Simulations @ White Box
Retiree Kamal Mustafa conflates moving images and canvas painting in his coming out as a fine artist, whose compositions reflect a career behind the camera. Like a spectral spectator, the former director leads us through a netherworld of ear-y (pardon the pun) passages, occasionally taking refuge in spaces with personal images. Alighting steps towards the contemporary world, the phantom observes portly emperors and kingmakers from behind, then proceeds past the current sphere into higher and alternate dimensions. Cinematographic detachment is detected in the blurring which exists across the exhibits, where neon colours intermingle with earthy textures to surprisingly great effect. Evident in both "Archivist" paintings, such colour combinations and an unforgettable image mask scrawling lines, while a painted pinkish drip and black spiral staircase firmly anchor the viewer's perspective.
|Parallel Universe Red (2013)|
The artist observes acutely, that "(t)he ear is often ignored in visual art. Maybe because it’s just an appendage..." It is amusing that songs croon about "your beautiful eyes" and "blinded to my love", but no visual expressions celebrate the physical ear. Kamal's symbolic usage of this bizarrely-shaped organ, is an ingenious approach that comments on our aural faculties and the everyday overload of sensory reception. The depicted accumulation of ears are flat and generally crude, seemingly generated via computer manipulation on a particular picture plane. In 'His Master's Voice', the coloured presentation breaks away from the muted palette, where one hears the hellish sounds coming from A Bigot's Ballad vinyl record. Another laudable method is the cut-out recess, manifest in the naked rump drawn on an underlying canvas in 'The Hearing', literally rendering the peeing figure as the butt of a dirty joke.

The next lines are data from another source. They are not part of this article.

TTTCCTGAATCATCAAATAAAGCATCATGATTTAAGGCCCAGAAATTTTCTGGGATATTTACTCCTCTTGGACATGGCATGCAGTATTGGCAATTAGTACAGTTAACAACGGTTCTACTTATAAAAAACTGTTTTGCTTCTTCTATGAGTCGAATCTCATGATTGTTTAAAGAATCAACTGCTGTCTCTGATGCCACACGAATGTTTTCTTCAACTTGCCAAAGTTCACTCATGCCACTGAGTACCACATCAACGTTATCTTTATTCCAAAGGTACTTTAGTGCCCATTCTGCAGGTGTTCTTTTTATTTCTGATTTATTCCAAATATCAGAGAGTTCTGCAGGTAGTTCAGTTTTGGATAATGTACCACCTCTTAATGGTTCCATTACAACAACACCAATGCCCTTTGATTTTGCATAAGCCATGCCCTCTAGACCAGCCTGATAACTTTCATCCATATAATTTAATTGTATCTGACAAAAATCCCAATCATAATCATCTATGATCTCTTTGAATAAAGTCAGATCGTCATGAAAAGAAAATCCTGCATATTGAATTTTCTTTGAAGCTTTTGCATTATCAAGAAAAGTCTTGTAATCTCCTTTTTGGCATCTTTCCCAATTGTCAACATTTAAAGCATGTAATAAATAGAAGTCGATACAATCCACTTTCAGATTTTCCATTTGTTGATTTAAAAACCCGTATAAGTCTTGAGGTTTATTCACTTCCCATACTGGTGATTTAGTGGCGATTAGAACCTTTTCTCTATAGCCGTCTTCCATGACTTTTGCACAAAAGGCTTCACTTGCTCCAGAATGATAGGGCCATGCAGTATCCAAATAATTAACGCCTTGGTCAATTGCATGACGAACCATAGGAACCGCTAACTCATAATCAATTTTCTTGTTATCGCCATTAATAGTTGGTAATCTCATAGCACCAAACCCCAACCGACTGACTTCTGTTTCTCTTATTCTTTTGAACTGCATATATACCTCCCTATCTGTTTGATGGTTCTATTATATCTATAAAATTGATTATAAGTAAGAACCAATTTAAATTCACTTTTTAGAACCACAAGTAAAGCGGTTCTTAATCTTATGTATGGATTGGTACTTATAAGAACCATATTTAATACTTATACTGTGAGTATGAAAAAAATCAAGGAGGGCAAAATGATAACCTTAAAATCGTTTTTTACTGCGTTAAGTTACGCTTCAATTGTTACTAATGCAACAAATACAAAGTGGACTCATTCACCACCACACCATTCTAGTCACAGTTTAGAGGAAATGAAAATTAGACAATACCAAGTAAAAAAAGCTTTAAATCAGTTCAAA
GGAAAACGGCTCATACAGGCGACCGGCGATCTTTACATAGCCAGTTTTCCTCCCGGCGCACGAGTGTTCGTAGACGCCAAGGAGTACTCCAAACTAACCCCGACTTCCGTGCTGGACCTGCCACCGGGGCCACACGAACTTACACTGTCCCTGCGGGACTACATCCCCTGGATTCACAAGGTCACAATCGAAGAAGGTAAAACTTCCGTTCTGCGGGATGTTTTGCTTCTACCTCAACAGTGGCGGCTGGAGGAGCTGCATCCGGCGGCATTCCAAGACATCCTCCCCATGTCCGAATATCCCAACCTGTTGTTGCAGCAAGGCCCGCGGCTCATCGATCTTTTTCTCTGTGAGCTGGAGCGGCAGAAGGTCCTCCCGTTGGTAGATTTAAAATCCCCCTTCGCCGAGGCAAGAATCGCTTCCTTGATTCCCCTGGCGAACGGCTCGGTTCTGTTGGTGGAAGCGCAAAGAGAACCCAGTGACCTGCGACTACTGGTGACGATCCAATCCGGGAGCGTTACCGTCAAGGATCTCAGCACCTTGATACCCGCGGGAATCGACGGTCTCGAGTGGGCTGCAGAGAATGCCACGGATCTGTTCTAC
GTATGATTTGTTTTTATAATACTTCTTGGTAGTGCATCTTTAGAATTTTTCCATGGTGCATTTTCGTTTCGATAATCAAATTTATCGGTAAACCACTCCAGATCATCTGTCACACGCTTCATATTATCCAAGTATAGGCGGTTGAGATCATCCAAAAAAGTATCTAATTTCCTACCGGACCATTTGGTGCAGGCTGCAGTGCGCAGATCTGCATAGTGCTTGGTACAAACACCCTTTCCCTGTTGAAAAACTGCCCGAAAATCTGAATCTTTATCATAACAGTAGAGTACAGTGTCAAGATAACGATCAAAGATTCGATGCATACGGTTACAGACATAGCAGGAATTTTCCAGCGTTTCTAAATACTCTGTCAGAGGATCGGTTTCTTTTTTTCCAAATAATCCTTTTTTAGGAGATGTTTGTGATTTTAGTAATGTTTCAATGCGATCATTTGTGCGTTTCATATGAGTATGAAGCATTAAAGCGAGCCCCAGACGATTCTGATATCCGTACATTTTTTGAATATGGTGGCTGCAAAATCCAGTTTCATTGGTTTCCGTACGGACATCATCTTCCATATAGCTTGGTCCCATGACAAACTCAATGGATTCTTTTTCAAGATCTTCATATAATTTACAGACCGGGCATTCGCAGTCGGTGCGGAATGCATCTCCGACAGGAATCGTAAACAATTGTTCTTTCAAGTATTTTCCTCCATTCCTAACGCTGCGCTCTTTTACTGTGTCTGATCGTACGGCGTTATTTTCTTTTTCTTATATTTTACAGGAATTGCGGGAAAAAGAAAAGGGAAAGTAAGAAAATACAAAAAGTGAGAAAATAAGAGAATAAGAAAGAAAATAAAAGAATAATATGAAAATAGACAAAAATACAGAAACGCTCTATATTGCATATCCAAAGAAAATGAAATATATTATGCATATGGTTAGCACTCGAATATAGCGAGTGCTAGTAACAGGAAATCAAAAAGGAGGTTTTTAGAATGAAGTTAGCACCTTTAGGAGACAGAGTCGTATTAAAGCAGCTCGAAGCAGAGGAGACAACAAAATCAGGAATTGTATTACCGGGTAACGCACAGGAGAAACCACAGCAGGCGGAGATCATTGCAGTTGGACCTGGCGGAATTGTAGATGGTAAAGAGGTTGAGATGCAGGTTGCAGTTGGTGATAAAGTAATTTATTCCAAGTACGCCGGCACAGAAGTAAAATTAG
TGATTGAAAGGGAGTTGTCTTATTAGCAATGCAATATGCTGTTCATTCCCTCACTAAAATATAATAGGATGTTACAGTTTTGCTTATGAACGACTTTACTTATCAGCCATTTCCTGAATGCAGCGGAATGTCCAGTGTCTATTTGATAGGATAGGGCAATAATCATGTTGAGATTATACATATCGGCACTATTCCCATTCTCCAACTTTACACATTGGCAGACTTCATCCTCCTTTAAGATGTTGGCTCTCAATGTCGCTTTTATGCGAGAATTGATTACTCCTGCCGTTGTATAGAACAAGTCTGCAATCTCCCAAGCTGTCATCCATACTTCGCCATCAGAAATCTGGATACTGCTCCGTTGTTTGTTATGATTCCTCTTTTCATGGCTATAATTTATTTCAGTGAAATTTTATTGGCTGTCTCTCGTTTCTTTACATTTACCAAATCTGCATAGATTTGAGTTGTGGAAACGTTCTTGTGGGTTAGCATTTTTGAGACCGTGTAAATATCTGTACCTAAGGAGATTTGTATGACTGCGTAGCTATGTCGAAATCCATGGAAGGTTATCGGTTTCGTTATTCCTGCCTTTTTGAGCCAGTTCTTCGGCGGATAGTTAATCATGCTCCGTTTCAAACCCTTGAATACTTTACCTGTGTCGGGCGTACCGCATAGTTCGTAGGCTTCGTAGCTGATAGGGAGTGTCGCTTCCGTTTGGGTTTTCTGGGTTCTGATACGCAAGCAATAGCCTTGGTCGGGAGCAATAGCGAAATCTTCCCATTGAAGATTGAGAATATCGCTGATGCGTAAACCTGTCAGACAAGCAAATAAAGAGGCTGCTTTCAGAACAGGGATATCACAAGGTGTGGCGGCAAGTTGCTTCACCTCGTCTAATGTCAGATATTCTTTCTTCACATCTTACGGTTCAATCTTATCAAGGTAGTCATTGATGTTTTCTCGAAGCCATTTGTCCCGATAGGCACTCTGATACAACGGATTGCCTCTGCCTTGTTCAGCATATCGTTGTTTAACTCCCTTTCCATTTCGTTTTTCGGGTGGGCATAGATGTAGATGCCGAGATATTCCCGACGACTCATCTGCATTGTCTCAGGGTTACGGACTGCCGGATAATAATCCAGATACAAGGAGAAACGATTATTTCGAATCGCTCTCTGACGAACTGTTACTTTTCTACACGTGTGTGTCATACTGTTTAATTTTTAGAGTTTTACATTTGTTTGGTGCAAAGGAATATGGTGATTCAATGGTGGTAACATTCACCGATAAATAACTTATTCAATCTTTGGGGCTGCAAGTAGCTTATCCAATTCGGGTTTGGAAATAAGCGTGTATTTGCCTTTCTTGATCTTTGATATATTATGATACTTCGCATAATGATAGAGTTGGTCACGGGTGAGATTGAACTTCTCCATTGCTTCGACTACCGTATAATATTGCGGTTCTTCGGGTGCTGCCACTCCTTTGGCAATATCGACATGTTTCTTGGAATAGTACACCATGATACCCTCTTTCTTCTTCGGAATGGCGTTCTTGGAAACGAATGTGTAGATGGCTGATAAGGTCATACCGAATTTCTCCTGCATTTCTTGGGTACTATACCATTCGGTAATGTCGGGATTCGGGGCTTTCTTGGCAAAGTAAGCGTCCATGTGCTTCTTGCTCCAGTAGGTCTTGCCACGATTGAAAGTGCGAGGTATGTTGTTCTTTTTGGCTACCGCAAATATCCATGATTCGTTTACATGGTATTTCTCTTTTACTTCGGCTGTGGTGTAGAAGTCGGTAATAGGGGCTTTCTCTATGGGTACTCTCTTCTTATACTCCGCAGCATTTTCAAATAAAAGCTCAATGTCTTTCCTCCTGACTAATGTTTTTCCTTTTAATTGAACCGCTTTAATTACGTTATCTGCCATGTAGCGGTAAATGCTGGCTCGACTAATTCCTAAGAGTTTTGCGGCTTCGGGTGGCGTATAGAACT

|The Hearing (2010)|
'Hear, Hearsay, Hereafter' takes this approach one layer deeper, setting the scene for a multilayered reality which concept is effectively explicated in Kamal's follow-on hybrid works. Ear-y colonies linger above and below a ruinous indoor structure, as one cut-out casement opens up a refreshing window to the blue sky/alternate universe. Among the catalogue essays, Alexandra Tan investigates the "metaphorical implications" behind the ear motif, a (deliberate?) interpretation of symbols that plays into Rehman Rashid's turgid references to Jean Baudrillard and the postmodern condition. Nur Hanim Khairuddin's compendious analysis then states "...(Kamal's) wishes to bring alive dialogue on the dichotomy between reality and virtuality." In actuality, his extended works simply juxtapose static versus movement, which successful examples prove potent in defining verisimilitude within the French thinker's simulacra theory.
|Hear, Hearsay, Hereafter (2010)|
Growing up with the idiot box and now stuck in the age of the moronic plate, one's eyes are immediately drawn to the two screens embedded within 'Staying Alive', despite the brightly-coloured illustrations and detailed monochromatic prints surrounding it. This act proves the lived experience and demonstration of hyperreality, which Baudrillard described in his translated text Simulations: "...(that) mass media produce a "narcotized", "mesmerized" consciousness of a passive immersion in a spectacle of simulated images." Supposedly the first attempt at combining video and painting, this artwork triumphs over subsequent projections by virtue of its straightforwardness. 'Labyrinth' rotates a medley of symbols which ultimately leads nowhere, a perfect encapsulation of its caption "Pi mai pi mai tang tu". Another exercise in personal exorcism is 'Girl from Ouarzazate', where an indelible countenance is memorialised.
|Staying Alive (2012)|
For an exhibition featuring many ears, sound only plays a significant role in few works. 'Parallel Universe Red' presents organic depictions of alternate modes, its soft music ushering one into a beguiling escapism. Beginning with the strident melody of a serunai and ending with the plocking beats of a gendang, disparate outlines of moving figurines converge into a sociopolitical commentary, within the multi-panel 'Halfpastsix Reflections'. Exhibited also are printed captures of these hybrid works, an opportunity for local collectors to acknowledge their support of a medium they find inconvenient to collect. Art fund-turned-organiser Fergana banks in on Kamal's established reputation and its hype-generating publicity campaign, nearly selling out by opening day. From the exhibition sales made, is it possible to infer that sign value dominates over exchange value and use value? Is this scenario a simulation of Baudrillard's simulacra?
|Set of 9 prints (A/P + 5 editions) for Labyrinth (2012)|